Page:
A rare BMW M1 prototype crossed the auction block over the weekend with a very unique story behind it.
While any M1 is rare, as just 453 units were ever built, this version in question is particularly special as it has been extensively modified and on October 17, 1981, apparently broke the 300 km/h (186 mph) barrier during a campaign to promote BP’s Autogas product.
Italdesign was tasked with working its magic on the original M1’s exterior but this example features a plethora of custom body panels, including huge NACA ducts on both sides. The car’s rear also looks drastically different than any other M1 and supports a large wing stretching between the rear wheel arches. Wing mirrors have also been smoothly incorporated into the bodywork and there are also distinct wheels and tires.
Rarity doesn’t cheap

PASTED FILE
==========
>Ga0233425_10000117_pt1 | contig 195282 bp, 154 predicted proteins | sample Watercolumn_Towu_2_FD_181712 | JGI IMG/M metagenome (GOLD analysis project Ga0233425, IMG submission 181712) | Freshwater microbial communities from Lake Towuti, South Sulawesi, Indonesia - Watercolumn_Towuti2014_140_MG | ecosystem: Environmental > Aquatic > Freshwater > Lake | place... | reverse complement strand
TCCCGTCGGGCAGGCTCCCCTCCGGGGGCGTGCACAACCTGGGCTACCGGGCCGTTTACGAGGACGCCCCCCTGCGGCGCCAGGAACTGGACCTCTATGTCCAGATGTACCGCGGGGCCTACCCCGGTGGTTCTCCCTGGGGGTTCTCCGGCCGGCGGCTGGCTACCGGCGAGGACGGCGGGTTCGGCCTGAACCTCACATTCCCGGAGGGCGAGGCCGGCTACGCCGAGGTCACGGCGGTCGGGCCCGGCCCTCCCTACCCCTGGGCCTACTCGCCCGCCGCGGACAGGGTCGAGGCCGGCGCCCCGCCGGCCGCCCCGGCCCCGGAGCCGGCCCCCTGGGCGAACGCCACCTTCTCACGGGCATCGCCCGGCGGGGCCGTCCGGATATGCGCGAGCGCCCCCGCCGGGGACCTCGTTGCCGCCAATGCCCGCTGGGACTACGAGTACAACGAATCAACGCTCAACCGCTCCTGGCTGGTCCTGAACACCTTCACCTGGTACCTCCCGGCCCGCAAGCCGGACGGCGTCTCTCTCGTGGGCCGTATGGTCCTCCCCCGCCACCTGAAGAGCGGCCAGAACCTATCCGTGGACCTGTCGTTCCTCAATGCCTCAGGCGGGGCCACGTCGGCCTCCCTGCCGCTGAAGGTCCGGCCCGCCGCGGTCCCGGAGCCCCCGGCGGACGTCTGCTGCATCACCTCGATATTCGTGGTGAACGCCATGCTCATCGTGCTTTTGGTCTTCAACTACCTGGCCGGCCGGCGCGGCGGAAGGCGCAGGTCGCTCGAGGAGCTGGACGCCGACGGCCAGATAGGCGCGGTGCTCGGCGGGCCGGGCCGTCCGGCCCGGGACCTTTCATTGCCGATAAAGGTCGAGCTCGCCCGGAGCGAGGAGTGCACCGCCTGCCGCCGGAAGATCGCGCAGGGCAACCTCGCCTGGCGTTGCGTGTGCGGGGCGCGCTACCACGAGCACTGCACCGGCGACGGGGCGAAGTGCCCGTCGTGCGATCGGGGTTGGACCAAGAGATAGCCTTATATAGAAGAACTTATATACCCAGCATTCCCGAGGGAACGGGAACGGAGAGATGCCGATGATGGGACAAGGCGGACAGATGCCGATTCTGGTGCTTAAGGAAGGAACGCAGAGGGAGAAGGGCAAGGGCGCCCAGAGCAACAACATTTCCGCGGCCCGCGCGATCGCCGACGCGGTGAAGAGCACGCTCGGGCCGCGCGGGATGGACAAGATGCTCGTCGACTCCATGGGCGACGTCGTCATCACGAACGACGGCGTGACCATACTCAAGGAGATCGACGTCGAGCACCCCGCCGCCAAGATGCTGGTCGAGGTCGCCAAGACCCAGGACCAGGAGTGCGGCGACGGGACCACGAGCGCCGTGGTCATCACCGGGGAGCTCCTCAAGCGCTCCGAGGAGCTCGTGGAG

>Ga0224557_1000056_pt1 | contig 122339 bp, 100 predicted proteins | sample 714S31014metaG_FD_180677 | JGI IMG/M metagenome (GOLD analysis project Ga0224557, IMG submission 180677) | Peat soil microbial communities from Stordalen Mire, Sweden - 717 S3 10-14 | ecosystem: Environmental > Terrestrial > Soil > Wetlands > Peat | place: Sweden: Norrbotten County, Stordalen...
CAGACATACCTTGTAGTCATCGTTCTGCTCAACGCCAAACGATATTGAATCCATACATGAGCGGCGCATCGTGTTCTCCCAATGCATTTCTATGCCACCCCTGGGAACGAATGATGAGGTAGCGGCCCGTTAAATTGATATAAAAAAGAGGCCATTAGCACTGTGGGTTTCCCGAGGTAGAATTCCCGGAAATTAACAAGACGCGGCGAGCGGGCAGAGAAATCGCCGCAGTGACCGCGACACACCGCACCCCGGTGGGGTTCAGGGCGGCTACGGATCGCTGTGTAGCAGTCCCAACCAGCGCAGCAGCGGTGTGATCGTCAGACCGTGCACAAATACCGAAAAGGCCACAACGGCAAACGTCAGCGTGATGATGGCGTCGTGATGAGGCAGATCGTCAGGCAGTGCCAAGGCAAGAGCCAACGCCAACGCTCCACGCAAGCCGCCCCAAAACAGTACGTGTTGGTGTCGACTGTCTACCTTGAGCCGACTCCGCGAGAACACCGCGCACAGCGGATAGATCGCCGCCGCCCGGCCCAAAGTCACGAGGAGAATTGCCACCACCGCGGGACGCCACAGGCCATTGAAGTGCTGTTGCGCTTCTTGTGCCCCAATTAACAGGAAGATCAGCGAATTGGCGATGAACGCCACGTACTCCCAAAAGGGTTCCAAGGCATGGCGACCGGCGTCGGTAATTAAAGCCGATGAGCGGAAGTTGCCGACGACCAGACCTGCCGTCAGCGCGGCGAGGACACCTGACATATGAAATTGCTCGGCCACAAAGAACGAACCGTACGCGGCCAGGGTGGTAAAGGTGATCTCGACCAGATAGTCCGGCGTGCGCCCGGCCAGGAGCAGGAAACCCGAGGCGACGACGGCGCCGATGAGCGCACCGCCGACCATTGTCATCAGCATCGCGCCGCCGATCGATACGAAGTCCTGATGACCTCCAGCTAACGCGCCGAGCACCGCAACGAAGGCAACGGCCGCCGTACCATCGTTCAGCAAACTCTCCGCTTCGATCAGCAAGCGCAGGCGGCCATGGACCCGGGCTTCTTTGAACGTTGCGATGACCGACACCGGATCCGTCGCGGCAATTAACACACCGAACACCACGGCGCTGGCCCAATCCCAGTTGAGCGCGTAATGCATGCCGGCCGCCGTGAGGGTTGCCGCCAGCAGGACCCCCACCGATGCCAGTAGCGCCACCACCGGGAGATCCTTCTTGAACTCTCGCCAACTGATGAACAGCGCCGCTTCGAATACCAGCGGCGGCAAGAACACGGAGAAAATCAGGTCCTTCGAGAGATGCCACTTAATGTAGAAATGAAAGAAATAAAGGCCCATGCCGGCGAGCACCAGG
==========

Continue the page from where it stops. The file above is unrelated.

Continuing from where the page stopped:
The car started out life as a regular 1979 BMW M1 before it underwent any comprehensive modifications.
On the engine front, the 3.5-liter six-cylinder engine was fitted with a pair of KKK turbochargers which boosted power from 273 hp up to a potent 410 hp. This impressive grunt made the car an absolute animal and far faster than the standard car.
Coys Auction says that the car was unearthed from a garage in East London after being lost for approximately 25 years.
The mid-engine model was penciled in to be auctioned off on Saturday but at the time of writing, the auction house had yet to say if the car was sold and how much it may have sold for. Pre-auction estimates indicated it could sell for as much as £250,000 (327,000).